Façadism refers to the practice of maintaining the front walls of an historical building while demolishing its internal structure, roof and less notable external walls to make room for a newer building that satisfies current demand and specifications.
While some of these developments are sympathetic to the original host structure, others stand several floors taller and boast what are intended to be neutral reflective walls. As such, façadism is seen by many as a compromise between preservation and demolition.
In most cases, the facade remains intact and a platform is constructed behind it for the new building to sit on. But one early example of façadism, in the 1930s, saw the face of a bank moved to the University of Melbourne where it was superimposed onto another existing structure known as the Old Commerce building (below, top).
In fact, Melbourne may be seen as influential in its use of façadism. The city developed a policy in the 1990s of rescuing entrance-ways, decorative roof edges and facades to ensure at least 10 metres of a building’s front be kept intact to retain context. But several reportedly poor examples of the practice has led to council to rethink this policy in recent years.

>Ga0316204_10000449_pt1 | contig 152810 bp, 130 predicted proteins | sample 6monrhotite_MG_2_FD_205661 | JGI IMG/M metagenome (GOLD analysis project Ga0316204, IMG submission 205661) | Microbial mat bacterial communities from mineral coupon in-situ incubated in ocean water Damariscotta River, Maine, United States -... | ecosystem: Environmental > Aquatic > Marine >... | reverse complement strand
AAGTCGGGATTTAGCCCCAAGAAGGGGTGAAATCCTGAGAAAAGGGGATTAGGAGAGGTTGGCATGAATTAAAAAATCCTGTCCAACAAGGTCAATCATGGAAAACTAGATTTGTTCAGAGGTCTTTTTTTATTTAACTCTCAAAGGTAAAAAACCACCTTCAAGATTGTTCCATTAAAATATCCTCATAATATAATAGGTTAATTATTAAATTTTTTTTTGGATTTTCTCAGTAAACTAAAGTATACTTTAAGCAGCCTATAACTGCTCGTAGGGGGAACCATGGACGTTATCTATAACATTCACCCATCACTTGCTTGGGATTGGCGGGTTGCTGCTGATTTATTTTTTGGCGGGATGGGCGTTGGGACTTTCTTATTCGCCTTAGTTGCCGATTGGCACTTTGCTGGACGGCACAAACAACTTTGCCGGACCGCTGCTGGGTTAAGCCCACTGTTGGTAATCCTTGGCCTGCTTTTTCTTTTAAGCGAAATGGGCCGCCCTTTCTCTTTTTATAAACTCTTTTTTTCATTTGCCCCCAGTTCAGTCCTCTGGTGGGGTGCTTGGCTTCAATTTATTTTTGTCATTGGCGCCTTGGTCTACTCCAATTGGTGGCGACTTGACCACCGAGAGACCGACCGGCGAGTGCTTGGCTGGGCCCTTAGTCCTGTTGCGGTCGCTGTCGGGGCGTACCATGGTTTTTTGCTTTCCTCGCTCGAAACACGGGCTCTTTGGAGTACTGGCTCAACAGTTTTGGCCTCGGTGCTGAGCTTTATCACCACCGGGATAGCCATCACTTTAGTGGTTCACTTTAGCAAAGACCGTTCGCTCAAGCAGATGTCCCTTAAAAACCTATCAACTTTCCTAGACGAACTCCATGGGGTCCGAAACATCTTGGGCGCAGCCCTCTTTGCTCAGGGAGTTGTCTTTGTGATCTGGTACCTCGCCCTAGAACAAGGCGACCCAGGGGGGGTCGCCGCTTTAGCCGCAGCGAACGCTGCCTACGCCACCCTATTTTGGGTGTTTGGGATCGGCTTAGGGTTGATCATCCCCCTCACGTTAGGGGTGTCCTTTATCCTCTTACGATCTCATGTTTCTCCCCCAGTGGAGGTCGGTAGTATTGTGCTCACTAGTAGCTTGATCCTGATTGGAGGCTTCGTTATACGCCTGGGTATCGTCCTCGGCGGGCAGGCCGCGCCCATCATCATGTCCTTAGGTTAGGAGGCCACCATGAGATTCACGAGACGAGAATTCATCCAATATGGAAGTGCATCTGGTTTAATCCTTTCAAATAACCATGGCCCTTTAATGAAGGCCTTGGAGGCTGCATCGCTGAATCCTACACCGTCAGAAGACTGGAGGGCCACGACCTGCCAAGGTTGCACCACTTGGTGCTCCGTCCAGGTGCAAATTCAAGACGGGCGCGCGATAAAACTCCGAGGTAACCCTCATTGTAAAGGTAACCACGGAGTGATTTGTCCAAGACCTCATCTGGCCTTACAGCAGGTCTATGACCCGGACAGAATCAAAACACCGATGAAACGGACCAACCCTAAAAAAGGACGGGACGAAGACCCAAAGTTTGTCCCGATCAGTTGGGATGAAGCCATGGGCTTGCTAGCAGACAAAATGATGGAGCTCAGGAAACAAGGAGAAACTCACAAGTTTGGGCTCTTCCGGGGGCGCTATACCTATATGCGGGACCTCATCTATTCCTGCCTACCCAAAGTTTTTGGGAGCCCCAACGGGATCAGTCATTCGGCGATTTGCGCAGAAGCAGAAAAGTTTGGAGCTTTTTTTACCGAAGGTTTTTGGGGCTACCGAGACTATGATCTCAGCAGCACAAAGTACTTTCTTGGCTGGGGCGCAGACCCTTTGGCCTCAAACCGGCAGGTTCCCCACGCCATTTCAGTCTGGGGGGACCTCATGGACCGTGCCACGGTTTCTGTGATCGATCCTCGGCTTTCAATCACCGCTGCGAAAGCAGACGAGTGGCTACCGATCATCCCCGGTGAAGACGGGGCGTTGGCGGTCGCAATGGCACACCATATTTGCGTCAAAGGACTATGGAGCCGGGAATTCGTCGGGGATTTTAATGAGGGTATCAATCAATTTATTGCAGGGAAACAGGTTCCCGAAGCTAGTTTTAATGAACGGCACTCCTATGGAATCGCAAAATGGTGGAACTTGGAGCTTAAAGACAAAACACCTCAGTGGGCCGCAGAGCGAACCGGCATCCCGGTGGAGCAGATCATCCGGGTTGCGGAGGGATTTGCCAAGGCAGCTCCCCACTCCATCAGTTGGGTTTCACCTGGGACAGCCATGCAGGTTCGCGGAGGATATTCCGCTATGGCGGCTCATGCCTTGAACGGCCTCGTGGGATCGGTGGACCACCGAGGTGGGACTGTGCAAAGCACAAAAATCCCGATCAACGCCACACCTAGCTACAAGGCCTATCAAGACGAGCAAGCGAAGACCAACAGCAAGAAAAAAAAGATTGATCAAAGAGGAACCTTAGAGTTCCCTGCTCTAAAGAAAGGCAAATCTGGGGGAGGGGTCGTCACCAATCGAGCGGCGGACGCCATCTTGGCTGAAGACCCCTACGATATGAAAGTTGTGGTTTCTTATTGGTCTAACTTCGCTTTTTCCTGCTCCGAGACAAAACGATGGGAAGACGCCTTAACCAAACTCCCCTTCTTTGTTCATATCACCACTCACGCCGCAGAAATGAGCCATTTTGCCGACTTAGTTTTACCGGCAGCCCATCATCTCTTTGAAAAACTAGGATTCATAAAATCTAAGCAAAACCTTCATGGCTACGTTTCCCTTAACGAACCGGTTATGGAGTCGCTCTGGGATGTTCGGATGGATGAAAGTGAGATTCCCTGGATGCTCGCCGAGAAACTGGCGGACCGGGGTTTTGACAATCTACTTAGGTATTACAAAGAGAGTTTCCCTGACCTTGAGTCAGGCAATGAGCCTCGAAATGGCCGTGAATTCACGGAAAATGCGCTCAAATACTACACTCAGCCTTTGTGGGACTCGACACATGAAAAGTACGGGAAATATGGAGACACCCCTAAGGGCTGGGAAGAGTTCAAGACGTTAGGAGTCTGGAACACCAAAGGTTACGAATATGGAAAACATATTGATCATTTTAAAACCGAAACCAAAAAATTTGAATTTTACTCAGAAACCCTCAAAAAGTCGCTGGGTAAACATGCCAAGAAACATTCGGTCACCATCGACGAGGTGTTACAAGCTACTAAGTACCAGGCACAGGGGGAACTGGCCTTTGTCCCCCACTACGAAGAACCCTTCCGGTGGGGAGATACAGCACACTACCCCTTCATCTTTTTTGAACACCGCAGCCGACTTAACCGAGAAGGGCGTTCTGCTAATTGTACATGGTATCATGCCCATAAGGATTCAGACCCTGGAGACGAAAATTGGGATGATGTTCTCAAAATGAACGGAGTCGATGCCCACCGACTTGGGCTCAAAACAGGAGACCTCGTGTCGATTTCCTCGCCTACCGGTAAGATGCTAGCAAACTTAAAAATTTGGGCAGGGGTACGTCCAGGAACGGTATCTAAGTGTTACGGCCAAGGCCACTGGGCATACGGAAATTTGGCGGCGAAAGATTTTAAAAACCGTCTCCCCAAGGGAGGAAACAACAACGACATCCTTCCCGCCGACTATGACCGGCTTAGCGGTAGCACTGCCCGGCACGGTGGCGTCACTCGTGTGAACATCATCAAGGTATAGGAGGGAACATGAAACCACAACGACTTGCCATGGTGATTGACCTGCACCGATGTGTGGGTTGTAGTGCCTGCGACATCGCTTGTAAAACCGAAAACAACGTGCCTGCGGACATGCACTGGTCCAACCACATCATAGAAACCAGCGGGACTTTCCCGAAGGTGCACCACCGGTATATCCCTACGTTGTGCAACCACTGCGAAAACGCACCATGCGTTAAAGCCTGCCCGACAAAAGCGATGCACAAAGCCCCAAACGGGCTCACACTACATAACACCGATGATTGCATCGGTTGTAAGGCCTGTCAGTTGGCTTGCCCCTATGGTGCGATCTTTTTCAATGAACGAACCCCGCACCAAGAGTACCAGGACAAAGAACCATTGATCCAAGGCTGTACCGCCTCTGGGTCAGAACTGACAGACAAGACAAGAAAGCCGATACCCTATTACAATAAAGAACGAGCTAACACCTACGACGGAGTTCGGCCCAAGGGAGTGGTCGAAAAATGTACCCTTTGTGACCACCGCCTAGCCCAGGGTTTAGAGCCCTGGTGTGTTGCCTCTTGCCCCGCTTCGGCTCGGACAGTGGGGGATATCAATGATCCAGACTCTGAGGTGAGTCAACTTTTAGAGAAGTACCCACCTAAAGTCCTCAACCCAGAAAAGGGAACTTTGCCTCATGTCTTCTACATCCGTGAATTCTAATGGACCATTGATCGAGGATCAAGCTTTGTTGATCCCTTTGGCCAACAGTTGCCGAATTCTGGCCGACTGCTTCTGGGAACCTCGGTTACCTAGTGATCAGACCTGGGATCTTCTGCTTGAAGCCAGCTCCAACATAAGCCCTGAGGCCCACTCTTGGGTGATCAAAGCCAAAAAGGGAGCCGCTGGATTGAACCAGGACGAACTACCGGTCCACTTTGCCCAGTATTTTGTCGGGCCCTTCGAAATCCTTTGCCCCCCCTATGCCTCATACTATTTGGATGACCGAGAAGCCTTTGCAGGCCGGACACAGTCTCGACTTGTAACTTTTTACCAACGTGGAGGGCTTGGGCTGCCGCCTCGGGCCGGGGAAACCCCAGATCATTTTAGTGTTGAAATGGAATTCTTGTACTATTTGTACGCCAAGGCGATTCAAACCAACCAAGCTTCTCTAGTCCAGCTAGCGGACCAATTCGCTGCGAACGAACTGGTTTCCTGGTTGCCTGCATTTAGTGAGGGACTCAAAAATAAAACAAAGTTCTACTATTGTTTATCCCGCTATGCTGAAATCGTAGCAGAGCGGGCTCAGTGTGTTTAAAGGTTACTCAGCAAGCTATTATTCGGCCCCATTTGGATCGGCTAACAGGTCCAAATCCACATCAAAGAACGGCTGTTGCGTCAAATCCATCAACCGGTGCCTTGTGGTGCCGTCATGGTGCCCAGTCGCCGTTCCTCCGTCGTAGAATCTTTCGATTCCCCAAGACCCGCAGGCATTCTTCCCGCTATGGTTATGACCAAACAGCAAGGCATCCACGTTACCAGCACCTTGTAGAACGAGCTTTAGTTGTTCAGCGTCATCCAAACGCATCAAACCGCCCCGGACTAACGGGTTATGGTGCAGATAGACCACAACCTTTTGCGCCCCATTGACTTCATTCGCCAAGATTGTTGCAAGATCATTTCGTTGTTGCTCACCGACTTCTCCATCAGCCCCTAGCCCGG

Meanwhile, cities like Toronto, Brisbane and Sydney have adopted the practice as a solution to saving an area’s heritage whilst embracing its modernisation. Conversely, cities such as Paris do not embrace façadism, preferring to renovate and preserve older landmarks, often at greater monetary expense, guided by article 7 of the Venice Charter.
(Image: Rmeskill, public domain)
Many books and essays have been written to debate façadism’s position in maintaining heritage as well as the possibility that the practice undermines architectural innovation.
While it has been held responsible for some arguably ugly mergers of old and new, other beautiful but decaying structures, such as Greengate House in London, have been restored to their former glory through façadism, turning around years of neglect and re-purposing them to meet 21st century requirements. Find out more about Greengate House here.